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Let $\Sigma_W$ be a $D\times D$ matrix. Let $X$ also be a $N\times q$ matrix. I am trying to solve an equation for $\Sigma_W$. However, there are Kronecker products involved and I do not really know how to handle this.

Here is the equation:

($I_q \otimes \Sigma_W)^{-1} = \frac{(I_D \otimes X^T)(I_D \otimes X)}{\sigma^2} + (\tau^2I_{qD})^{-1}$

I assume there must be a way to get rid of the identity matrices but I don't know much about Kronecker products.

Can someone explain how this could be solved for $\Sigma_W^{-1}$, if that is possible?

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    $\begingroup$ Partition the matrix on the RHS into $D\times D$ blocks. Then the block in the upper left corner is your $\Sigma_W$ matrix. $\endgroup$ – greg Dec 3 '17 at 17:10
  • $\begingroup$ Thank you. Is it possible though to derive a relationship between sigma and the terms on the RHS without using any Kronecker product? $\endgroup$ – MattSt Dec 3 '17 at 17:31
  • $\begingroup$ @greg Your solution works if, in a first step, you take the inverse of the RHS ... and consider the upper left corner of this inverse. Am I right ? $\endgroup$ – Jean Marie Dec 3 '17 at 18:41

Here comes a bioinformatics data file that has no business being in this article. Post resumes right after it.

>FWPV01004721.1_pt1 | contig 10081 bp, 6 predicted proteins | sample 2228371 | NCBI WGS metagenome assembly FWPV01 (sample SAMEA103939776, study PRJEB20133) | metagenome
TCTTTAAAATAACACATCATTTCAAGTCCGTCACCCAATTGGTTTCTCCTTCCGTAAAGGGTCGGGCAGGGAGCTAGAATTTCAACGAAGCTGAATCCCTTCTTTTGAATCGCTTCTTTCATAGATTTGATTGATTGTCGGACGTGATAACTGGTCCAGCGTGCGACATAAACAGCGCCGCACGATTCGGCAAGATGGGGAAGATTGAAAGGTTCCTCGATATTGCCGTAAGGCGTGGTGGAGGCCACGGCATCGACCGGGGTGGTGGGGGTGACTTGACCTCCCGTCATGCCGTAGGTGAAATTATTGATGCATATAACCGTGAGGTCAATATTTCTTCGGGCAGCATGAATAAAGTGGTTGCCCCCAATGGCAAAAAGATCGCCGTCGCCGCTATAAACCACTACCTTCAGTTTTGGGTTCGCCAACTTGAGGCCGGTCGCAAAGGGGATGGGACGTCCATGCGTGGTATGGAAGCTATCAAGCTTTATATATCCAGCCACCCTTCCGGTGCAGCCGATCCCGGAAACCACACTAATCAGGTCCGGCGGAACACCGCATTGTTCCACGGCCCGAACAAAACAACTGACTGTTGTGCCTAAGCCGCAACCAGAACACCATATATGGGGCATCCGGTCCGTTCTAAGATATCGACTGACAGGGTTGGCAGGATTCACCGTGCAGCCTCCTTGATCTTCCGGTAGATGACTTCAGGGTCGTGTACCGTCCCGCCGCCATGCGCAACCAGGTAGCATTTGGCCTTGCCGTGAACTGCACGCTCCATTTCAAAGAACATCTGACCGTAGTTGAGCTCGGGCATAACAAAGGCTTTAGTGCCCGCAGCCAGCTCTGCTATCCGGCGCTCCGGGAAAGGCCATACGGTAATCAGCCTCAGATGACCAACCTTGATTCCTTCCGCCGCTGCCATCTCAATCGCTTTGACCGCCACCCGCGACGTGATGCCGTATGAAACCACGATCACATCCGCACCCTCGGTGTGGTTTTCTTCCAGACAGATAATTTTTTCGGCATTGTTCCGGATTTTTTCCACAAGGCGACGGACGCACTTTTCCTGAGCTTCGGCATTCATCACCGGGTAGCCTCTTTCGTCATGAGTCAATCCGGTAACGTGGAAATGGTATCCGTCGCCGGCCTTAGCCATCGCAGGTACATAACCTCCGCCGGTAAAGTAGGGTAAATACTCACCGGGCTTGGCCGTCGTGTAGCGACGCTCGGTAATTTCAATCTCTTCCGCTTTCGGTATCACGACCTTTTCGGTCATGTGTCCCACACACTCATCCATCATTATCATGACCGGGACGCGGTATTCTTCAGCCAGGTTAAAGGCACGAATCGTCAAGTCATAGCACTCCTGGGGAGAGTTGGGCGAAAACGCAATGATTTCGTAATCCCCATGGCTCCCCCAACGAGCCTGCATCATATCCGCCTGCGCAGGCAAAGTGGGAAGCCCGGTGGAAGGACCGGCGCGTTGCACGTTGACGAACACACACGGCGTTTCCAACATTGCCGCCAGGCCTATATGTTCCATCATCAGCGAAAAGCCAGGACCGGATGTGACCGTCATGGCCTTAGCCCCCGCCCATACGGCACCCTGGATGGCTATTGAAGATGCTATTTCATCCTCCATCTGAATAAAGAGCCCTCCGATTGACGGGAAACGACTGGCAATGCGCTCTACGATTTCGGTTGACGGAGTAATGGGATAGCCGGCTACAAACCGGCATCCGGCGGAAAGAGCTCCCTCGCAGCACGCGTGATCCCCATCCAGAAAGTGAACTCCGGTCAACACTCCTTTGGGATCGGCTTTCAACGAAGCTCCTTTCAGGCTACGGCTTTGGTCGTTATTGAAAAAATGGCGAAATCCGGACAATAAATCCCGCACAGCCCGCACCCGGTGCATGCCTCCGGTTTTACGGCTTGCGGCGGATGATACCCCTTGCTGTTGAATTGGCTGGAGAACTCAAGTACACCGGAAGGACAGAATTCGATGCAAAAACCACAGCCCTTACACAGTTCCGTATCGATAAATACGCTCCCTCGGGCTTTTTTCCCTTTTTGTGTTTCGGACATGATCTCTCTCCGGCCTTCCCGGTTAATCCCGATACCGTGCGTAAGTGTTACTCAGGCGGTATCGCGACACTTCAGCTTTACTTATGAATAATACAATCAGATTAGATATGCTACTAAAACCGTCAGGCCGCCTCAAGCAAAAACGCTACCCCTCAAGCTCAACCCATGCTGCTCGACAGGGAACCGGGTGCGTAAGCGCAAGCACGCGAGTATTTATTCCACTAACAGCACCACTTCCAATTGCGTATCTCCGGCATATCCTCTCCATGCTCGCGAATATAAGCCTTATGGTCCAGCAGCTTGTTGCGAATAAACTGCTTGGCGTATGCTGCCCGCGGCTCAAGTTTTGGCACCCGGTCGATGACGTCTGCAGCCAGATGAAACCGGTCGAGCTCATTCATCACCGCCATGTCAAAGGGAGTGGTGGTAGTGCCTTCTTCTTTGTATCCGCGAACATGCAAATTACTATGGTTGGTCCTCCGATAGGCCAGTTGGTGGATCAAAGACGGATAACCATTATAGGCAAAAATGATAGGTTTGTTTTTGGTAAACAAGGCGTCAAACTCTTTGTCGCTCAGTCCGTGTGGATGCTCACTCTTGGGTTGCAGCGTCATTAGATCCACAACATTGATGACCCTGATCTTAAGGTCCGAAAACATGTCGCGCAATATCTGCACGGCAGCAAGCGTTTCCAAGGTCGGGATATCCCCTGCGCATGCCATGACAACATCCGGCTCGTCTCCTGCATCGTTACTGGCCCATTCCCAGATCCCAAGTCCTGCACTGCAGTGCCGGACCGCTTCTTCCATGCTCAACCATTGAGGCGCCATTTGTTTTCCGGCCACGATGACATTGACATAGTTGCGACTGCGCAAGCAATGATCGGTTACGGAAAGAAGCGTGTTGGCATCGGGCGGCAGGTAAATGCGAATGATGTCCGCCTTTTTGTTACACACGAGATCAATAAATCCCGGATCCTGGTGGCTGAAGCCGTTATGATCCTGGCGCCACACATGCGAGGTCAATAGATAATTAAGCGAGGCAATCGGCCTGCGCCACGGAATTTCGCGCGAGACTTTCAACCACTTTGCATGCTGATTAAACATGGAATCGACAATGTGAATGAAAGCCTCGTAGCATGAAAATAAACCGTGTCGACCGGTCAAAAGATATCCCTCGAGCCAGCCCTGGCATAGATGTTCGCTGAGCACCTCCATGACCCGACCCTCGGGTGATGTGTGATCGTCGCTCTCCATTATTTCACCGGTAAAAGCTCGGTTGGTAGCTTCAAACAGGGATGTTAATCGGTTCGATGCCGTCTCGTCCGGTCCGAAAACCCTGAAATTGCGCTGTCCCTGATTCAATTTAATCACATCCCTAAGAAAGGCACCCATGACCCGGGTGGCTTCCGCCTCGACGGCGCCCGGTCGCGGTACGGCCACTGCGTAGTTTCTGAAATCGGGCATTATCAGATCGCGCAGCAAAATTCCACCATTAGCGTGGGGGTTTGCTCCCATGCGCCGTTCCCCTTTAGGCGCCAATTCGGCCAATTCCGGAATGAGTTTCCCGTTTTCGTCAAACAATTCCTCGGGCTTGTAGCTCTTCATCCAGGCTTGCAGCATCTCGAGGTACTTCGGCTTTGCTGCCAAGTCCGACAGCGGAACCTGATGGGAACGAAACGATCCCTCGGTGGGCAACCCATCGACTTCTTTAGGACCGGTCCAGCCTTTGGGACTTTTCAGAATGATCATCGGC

• $\begingroup$ (Ctd) ... I understand now, you use the property $(A \otimes B)^{-1}=A ^{-1} \otimes B^{-1}$... $\endgroup$ – Jean Marie Dec 3 '17 at 18:45
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    $\begingroup$ For the current formulation of the question, the solution is $$\Sigma^{-1}=\frac{X^TX}{\sigma^2}+\frac{I_q}{\tau^2}$$ $\endgroup$ – frank Dec 3 '17 at 18:53
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Recall the rule for a mixed Kronecker-matrix product $$(A\otimes B)(C\otimes D) = (AC)\otimes(BD)$$ assuming the matrices have compatible dimensions.

Applying this to the current problem, I get $$\eqalign{ (I_D\otimes X^T)(I_D\otimes X) &= I_D\otimes X^TX \cr I_{qD} &= I_D\otimes I_q \cr\cr (I_q\otimes\Sigma_W)^{-1} &= \sigma^{-2}I_D\otimes X^TX + \tau^{-2}I_{qD} \cr I_q\otimes\Sigma_W^{-1} &= I_D\otimes\bigg(\frac{X^TX}{\sigma^2}+\frac{I_q}{\tau^2}\bigg) \cr }$$ The first $D\times D$ block on each side of the equality is $$\Sigma_W^{-1}=\frac{X^TX}{\sigma^2}+\frac{I_q}{\tau^2}$$

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  • $\begingroup$ [+1] Very clean. As you have a good know-how in Kronecker products and sums, you can be interested by the recent question (math.stackexchange.com/q/2543670) and the reference herein which uses the determinant of a Kronecker sum for obtaining the parametric expression of generalized ellipses. $\endgroup$ – Jean Marie Dec 4 '17 at 10:23

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